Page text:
FIG. 1 is a cross-sectional view of a rectangular bristle 2, greatly magnified, suitable for use in toothbrushes of the present invention;
FIG. 2 is a top profile view of a preferred toothbrush head member 12 according to the present invention;
FIG. 3 is a top profile view of a most preferred toothbrush head member 12 according to the present invention;
FIG. 4 is a toothbrush embodiment within the scope of the present invention; and
FIG. 5 is a photomicrograph of an individual tuft hole 30 containing rectangular bristles.
FIG. 6 is a schematic view of a 4 tuft×4 tuft kernal of bristles depicting the deflection force determination parameter which are used to characterize rectangular bristles according to the test described below.
FIG. 7 is a top profile view of a toothbrush head containing square 61 and rectangular 62 tuft holes.
As used herein the term "directional orientation of rectangular bristle" refers to the particular cross-sectional orientation of a rectangular bristle relative to the axis of the handle 28. Rectangles, of course, are parallelograms with right angles which have one side longer than the other. Applicants will refer to the longer side 4 as the length and the narrower side 6 as the width. When a rectangular bristle is oriented in a toothbrush head, the two length sides 4 of the rectangle can be oriented in any angle relative to the axis of the handle 28. When the bristle 2 is oriented such that the length sides 4 are parallel to the axis down the center of the handle 28, the bristle 2 is said to have a directional orientation parallel to the axis of the handle 28. Likewise, when a length side 4 of the bristle is oriented transverse to the axis down the center of the handle 28, the bristle is said to have a directional orientation transverse to the axis of the handle 28. Other angular orientations, e.g., 15°, 30°, 45°, etc., are also encompassed by the present invention. Preferrably, two directional orientations are utilized: one at 0 degrees relative to the handle axis; and one perpendicular to the handle axis, see FIGS. 2 and 3.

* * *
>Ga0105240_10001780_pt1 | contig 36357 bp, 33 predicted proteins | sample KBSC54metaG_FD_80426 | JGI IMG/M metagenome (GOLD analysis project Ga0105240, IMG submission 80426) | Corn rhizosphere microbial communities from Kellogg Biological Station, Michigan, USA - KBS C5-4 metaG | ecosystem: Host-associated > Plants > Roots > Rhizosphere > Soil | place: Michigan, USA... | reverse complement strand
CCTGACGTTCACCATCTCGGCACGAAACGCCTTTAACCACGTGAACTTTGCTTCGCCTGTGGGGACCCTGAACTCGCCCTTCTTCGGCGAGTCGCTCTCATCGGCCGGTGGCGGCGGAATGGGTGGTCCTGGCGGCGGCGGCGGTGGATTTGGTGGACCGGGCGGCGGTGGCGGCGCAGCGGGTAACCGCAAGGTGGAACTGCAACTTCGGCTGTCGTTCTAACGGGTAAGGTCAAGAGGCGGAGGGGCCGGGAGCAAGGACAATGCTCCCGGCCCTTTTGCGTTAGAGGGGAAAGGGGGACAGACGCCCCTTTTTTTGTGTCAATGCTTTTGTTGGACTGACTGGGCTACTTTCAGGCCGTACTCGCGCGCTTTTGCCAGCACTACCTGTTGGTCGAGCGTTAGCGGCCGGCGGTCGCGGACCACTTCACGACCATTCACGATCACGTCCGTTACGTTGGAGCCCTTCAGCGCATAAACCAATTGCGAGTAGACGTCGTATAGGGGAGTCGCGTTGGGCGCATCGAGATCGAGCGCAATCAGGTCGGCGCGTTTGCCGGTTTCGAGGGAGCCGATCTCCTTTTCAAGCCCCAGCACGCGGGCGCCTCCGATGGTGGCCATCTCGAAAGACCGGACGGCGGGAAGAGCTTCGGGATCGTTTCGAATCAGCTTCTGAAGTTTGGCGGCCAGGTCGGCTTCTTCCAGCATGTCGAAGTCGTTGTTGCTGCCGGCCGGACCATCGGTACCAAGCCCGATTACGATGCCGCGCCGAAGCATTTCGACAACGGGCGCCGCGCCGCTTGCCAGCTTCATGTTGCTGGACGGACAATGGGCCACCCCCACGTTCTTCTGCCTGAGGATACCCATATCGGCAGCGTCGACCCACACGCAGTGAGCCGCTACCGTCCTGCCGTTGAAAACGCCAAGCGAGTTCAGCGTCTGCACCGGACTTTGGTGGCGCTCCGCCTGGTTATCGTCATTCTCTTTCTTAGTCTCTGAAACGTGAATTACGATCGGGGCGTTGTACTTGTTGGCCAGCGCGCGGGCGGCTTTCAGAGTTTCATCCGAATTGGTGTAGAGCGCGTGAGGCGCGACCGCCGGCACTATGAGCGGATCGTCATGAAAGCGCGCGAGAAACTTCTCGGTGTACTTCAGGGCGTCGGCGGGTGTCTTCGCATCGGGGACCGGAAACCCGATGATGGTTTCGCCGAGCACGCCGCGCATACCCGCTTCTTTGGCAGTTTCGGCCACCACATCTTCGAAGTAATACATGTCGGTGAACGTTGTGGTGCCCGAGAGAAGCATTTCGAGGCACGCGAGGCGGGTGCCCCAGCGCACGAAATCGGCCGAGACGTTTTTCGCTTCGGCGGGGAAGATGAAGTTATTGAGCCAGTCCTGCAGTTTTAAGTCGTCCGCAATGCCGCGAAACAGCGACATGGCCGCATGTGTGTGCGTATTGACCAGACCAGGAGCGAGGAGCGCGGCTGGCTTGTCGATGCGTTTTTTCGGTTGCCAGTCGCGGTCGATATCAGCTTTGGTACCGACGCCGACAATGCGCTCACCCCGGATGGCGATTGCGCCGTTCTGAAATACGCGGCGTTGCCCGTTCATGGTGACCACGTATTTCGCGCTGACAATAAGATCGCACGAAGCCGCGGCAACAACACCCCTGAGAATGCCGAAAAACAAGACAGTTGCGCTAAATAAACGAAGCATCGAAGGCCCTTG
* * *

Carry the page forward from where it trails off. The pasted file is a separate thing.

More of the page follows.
As used herein, the term "bristle height" refers to the length measured at right angles to the stock from the top of the free end of the filament to the point at which it enters the tuft hole.
As was mentioned earlier, it is known that a rectangular cross-sectional toothbrush bristle 2 exhibits a different stiffness as it is bent in various length-width orientations As the bristle is bent "lengthwise", as specified by movement arrow 8, in FIG. 1, the bristle is markedly stiffer than a bend in the perpendicular "widthwise" direction, as depicted by movement arrow 10 in FIG. 1. Tufted bristles exhibit stiffness characteristics which are somewhat different than individual bristles because neighboring bristles tend to support and hold each other up. Accordingly, Applicants have developed the following determination for characterizing bristle stiffness utilizing a 4 tuft×4 tuft kernel. When the head is moved along directional axis 52, the overall lengthwise kernel deflection force is measured and when the head is moved along directional axis 54, the overall widthwise kernel deflection force is measured. The kernel as defined above is comprised of round tuft holes 0.067 inches in diameter with a bristle height of 11 mm inches and a tuft spacing of 0.093 inches in the length-wise direction and 0.084 inches in the width-wise direction.
The term "deflection force" as used herein refers to the reaction force caused by the deflection of dry filaments from their normal position by one-third of the weighted mean filament length. Deflection forces are calculated according to the International Standard ISO 8627: 1987(E), incorporated herein by reference, and are reported as the average of 5 passes through the grid. Deflection forces are reported in Newtons (N).